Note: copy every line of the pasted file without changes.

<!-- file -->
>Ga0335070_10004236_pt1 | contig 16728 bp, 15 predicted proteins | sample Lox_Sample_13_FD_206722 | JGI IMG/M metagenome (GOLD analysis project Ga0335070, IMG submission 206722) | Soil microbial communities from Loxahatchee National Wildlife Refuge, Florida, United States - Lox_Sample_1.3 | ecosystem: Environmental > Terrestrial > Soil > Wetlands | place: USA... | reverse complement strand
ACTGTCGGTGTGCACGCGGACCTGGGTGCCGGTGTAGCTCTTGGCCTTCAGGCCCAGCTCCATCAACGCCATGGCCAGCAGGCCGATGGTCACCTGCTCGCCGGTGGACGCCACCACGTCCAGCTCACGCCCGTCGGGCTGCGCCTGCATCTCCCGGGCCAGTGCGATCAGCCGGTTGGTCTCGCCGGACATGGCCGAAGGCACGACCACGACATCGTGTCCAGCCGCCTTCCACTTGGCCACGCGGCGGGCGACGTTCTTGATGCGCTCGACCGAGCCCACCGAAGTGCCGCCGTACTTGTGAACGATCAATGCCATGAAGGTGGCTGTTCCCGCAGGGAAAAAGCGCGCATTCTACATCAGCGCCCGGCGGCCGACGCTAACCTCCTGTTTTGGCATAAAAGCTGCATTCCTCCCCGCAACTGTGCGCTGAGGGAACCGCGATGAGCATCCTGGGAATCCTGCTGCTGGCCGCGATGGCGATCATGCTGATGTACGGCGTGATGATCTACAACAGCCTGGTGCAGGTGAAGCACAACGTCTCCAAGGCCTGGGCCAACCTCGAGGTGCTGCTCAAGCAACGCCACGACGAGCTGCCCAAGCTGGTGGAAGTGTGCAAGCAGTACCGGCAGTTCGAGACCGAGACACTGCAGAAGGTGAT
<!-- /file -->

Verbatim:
>Ga0335070_10004236_pt1 | contig 16728 bp, 15 predicted proteins | sample Lox_Sample_13_FD_206722 | JGI IMG/M metagenome (GOLD analysis project Ga0335070, IMG submission 206722) | Soil microbial communities from Loxahatchee National Wildlife Refuge, Florida, United States - Lox_Sample_1.3 | ecosystem: Environmental > Terrestrial > Soil > Wetlands | place: USA... | reverse complement strand
ACTGTCGGTGTGCACGCGGACCTGGGTGCCGGTGTAGCTCTTGGCCTTCAGGCCCAGCTCCATCAACGCCATGGCCAGCAGGCCGATGGTCACCTGCTCGCCGGTGGACGCCACCACGTCCAGCTCACGCCCGTCGGGCTGCGCCTGCATCTCCCGGGCCAGTGCGATCAGCCGGTTGGTCTCGCCGGACATGGCCGAAGGCACGACCACGACATCGTGTCCAGCCGCCTTCCACTTGGCCACGCGGCGGGCGACGTTCTTGATGCGCTCGACCGAGCCCACCGAAGTGCCGCCGTACTTGTGAACGATCAATGCCATGAAGGTGGCTGTTCCCGCAGGGAAAAAGCGCGCATTCTACATCAGCGCCCGGCGGCCGACGCTAACCTCCTGTTTTGGCATAAAAGCTGCATTCCTCCCCGCAACTGTGCGCTGAGGGAACCGCGATGAGCATCCTGGGAATCCTGCTGCTGGCCGCGATGGCGATCATGCTGATGTACGGCGTGATGATCTACAACAGCCTGGTGCAGGTGAAGCACAACGTCTCCAAGGCCTGGGCCAACCTCGAGGTGCTGCTCAAGCAACGCCACGACGAGCTGCCCAAGCTGGTGGAAGTGTGCAAGCAGTACCGGCAGTTCGAGACCGAGACACTGCAGAAGGTGAT